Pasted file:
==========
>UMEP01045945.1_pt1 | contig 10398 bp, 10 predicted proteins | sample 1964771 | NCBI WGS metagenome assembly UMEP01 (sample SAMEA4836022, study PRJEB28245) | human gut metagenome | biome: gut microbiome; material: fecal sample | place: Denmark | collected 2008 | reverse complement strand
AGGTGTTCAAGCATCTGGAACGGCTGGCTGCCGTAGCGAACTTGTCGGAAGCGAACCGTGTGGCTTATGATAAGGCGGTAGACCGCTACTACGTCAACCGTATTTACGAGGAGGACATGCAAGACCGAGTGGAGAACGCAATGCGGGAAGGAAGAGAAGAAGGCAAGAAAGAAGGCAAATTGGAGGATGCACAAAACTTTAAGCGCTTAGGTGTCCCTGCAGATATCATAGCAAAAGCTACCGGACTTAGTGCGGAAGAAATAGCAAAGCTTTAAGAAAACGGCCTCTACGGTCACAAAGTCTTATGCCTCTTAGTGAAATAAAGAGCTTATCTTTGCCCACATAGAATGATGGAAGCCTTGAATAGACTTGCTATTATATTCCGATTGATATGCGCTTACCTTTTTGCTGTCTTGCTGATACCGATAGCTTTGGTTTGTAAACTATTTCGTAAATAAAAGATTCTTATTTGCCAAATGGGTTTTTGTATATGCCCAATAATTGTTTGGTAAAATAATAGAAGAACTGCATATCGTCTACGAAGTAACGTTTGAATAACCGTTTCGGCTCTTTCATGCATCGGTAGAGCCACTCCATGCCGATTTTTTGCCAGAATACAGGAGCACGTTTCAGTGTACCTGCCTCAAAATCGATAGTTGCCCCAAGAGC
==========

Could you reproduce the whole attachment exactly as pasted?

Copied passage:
>UMEP01045945.1_pt1 | contig 10398 bp, 10 predicted proteins | sample 1964771 | NCBI WGS metagenome assembly UMEP01 (sample SAMEA4836022, study PRJEB28245) | human gut metagenome | biome: gut microbiome; material: fecal sample | place: Denmark | collected 2008 | reverse complement strand
AGGTGTTCAAGCATCTGGAACGGCTGGCTGCCGTAGCGAACTTGTCGGAAGCGAACCGTGTGGCTTATGATAAGGCGGTAGACCGCTACTACGTCAACCGTATTTACGAGGAGGACATGCAAGACCGAGTGGAGAACGCAATGCGGGAAGGAAGAGAAGAAGGCAAGAAAGAAGGCAAATTGGAGGATGCACAAAACTTTAAGCGCTTAGGTGTCCCTGCAGATATCATAGCAAAAGCTACCGGACTTAGTGCGGAAGAAATAGCAAAGCTTTAAGAAAACGGCCTCTACGGTCACAAAGTCTTATGCCTCTTAGTGAAATAAAGAGCTTATCTTTGCCCACATAGAATGATGGAAGCCTTGAATAGACTTGCTATTATATTCCGATTGATATGCGCTTACCTTTTTGCTGTCTTGCTGATACCGATAGCTTTGGTTTGTAAACTATTTCGTAAATAAAAGATTCTTATTTGCCAAATGGGTTTTTGTATATGCCCAATAATTGTTTGGTAAAATAATAGAAGAACTGCATATCGTCTACGAAGTAACGTTTGAATAACCGTTTCGGCTCTTTCATGCATCGGTAGAGCCACTCCATGCCGATTTTTTGCCAGAATACAGGAGCACGTTTCAGTGTACCTGCCTCAAAATCGATAGTTGCCCCAAGAGC